2022 Volkswagen Multivan revealed: price, specs and release date
The Volkswagen Multivan will replace the Caravelle people carrier and combines plug-in hybrid power with a bold new design...
On sale 2022 | Priced from £50,000 (est)
Icon is probably one of the most overused words in the automotive business, but it's entirely appropriate when it comes to describing the Volkswagen Caravelle. With a lineage that stretches back to the original split-screen VW bus launched in 1950, the Caravelle is one of the world's most recognisable MPVs.
Indeed, VW’s approach to developing the Caravelle closely mirrors the approach Porsche has taken with its own icon, the 911. Each new generation looks strikingly similar to the previous one, but under the skin there are guaranteed to be some major changes.
Enter stage right, the Caravelle T7 – or, as VW now wants us to call it, the Multivan T7.
Why the name change? Well, according to VW, the Caravelle has been given a new name in the UK to reflect the complete overhaul of its predecessor. That's understandable but also a little confusing because the all-new Multivan doesn't uses the Transporter van platform. Instead, the all-new model is based on the VW Group’s MQB platform, which underpins the Volkswagen Tiguan, the Skoda Kodiaq and many other vehicles.
The switch to the MQB platform means that the Multivan should be more car-like to drive than ever and will also allow VW to offer a plug-in hybrid variant called the eHybrid.
The eHybrid’s engine set-up is more or less identical to what you get with the Volkswagen Passat GTE, so there's a 148bhp 1.4-litre turbocharged petrol engine supplemented by a separate 114bhp electric motor. Producing a combined output of 215bhp, the eHybrid should feel pretty punchy from behind the wheel. There's no word yet on the all-electric range, but we’d estimate that the small 13kWh battery should provide around 20 miles of zero-emissions travel.
A choice of 1.5 or 2.0-litre turbocharged petrol engines will also be available, while a 201bhp diesel will join the line-up next year. These ‘traditional’ internal combustion engines will feature VW’s familiar seven-speed DSG automatic gearbox, while the eHybrid benefits from a bespoke six-speed DSG unit.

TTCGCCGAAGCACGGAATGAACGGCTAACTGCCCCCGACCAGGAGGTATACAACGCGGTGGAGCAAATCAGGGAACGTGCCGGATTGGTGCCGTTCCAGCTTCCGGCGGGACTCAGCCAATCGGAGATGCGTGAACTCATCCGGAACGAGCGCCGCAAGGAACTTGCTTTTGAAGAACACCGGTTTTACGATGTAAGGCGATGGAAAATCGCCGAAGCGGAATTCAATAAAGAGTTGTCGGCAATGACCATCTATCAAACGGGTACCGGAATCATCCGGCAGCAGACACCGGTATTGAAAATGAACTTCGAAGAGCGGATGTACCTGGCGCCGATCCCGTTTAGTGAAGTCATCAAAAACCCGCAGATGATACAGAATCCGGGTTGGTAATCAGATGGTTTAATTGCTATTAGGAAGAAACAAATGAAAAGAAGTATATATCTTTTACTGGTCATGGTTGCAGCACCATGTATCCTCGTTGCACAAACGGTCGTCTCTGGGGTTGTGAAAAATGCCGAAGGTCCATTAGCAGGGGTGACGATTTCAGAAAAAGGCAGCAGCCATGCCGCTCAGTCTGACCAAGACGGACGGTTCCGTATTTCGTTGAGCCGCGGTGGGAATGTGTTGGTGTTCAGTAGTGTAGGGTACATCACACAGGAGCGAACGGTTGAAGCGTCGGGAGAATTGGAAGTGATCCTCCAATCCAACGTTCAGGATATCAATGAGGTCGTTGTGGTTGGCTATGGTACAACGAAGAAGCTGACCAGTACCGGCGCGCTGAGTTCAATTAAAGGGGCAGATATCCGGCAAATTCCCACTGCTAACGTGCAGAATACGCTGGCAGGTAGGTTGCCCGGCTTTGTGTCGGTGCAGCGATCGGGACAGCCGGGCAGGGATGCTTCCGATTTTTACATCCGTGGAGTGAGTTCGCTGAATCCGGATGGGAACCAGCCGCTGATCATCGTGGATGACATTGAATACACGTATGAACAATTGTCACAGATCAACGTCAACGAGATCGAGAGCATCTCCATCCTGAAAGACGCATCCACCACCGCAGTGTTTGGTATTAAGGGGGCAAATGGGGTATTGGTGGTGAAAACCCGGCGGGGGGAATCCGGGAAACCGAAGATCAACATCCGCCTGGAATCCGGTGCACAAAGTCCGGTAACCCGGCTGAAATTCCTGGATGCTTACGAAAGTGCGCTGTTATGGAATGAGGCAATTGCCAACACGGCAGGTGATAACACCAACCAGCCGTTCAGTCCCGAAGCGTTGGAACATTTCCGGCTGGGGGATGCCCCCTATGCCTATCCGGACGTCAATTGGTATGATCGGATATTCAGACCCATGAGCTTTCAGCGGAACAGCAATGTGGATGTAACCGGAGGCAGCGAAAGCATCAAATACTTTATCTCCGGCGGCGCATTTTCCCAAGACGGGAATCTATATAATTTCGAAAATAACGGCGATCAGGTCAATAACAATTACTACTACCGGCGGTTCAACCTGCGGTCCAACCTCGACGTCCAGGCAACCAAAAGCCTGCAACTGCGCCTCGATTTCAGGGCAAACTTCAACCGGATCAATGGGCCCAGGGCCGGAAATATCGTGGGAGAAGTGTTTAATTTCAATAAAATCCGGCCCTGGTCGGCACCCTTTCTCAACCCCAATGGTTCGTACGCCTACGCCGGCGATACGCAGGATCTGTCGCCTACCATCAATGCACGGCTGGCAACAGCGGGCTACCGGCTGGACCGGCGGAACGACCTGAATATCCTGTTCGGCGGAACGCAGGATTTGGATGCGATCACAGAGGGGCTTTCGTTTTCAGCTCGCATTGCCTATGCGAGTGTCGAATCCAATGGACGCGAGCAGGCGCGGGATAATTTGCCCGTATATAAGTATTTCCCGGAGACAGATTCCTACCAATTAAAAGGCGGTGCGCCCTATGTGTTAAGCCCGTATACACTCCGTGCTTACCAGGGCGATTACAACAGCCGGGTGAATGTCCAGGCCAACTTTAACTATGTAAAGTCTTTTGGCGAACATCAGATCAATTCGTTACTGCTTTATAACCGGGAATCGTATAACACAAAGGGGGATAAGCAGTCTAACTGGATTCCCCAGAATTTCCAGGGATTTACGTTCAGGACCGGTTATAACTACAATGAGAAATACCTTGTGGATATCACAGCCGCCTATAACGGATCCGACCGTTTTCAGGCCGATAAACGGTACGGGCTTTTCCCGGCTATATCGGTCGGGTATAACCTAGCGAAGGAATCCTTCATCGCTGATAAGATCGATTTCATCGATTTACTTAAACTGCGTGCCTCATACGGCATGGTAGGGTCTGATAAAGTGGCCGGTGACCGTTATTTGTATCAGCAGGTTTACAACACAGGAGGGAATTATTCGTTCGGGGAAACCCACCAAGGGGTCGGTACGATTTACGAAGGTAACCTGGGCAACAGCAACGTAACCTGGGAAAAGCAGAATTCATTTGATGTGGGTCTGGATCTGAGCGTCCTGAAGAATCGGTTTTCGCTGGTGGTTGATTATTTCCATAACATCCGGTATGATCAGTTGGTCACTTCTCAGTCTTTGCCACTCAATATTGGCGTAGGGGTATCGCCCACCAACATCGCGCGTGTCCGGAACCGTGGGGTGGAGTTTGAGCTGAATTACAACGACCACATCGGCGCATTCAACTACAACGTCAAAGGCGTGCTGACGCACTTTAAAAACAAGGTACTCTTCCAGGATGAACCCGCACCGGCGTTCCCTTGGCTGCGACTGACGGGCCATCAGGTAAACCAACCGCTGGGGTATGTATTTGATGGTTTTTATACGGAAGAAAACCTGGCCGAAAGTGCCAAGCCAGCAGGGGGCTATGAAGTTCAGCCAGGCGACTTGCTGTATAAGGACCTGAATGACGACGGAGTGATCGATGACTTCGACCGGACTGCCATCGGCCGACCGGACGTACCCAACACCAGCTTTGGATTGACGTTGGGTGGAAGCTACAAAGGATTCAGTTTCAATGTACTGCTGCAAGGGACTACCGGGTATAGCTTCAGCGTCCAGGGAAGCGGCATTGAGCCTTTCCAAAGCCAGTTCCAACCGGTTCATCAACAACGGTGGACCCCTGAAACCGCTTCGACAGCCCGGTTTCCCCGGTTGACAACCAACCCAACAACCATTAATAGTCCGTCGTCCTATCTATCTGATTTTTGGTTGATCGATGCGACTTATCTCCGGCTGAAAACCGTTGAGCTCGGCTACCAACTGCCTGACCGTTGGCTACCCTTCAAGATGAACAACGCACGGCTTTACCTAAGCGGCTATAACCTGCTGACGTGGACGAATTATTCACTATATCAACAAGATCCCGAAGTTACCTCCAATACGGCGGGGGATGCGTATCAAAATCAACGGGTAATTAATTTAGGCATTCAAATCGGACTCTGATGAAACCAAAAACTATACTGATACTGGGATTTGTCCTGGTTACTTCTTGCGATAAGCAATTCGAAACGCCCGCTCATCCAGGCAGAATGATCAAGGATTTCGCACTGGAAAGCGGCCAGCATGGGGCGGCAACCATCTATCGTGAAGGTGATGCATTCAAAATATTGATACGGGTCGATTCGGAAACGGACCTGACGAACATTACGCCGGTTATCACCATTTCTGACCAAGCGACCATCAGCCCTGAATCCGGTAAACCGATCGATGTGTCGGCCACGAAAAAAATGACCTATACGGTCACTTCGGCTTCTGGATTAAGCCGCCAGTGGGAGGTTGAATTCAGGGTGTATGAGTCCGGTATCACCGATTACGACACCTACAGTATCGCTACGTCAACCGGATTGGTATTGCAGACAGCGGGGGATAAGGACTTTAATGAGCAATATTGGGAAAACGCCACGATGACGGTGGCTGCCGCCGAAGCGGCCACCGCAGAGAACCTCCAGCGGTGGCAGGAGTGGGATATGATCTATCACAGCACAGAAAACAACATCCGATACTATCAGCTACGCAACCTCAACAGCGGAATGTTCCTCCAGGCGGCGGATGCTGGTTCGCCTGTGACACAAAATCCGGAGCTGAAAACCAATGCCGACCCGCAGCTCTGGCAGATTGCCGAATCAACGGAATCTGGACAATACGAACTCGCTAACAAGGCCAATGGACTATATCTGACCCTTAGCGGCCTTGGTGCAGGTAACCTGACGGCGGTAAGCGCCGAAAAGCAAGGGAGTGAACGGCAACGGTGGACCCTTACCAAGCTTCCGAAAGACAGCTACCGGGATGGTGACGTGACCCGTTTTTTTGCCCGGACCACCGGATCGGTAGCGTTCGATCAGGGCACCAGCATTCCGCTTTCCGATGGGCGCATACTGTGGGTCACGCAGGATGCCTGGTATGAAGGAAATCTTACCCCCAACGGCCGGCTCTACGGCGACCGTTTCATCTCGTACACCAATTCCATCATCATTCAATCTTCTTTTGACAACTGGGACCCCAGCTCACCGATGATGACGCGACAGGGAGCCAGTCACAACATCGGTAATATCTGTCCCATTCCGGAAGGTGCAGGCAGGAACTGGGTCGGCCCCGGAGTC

Along with the mechanical revisions, the seven-seater also features an all-new exterior design that blends styling highlights from the Mk8 Golf (note the wraparound front LED light bar) with stylistic cues from its predecessors – most notably the 1985 T3-generation Transporter with its distinctive horizontal beltline, and a two-tone paint scheme inspired by the original VW bus.
As standard, the Multivan measures 1941mm wide, 4973mm long and 1903mm high (though a 5173mm-long extended-wheelbase option is also available), which means it's slightly larger overall than the T6-generation Transporter. Improved aerodynamics are claimed to improve efficiency.
There are big changes inside the Multivan, with an all-new modular seating system and multi-function table. VW claims they make the Multivan "more flexible and spacious than ever" – the seats in the second row can be spun around to create a social seating arrangement and the table can be moved between any of the seating rows. The table and the five rear seats can also be removed entirely if you want to turn your Multivan into, well, a van.
VW has also highlighted that by removing the centre console – made possible by the removal of a conventional handbrake and gearstick – the Multibus now features a flat floor throughout the entire interior, giving the base version 469 litres of boot space, extending to 1844 litres with the rearmost seats removed.
The dashboard has had a makeover to bring the Multivan more closely in line with VW’s latest passenger cars. There’s now a new multi-function steering wheel, a 10.25in digital display and a 10.0in central touchscreen as standard, while optional upgrades include a head-up display, wireless phone-charger and Harman Kardon sound system.
When we sampled the same touchscreen system in the Mk8 Golf, we struggled with its confusing menus, lack of physical buttons and technical glitches, so hopefully we'll see some improvements by the time the Multivan hits dealers.
There is a range of advanced safety technology, including road-sign recognition, lane assist and automatic emergency braking (AEB). The Multivan is VW’s first commercial vehicle fitted with the new 'IQ.Drive' system, which uses the adaptive cruise control and lane assist functions to enable what it calls "semi-autonomous driving" on long-distance journeys.
We’re also excited about sampling Car2X – a system to allow the Multivan to communicate with other vehicles to provide warnings of dangers including oncoming traffic and high winds. Clever stuff.
VW has yet to confirm pricing for the new model, but prices for the outgoing Caravelle start at around £50,000 so we would expect a slight price premium, especially for the eHybrid model.
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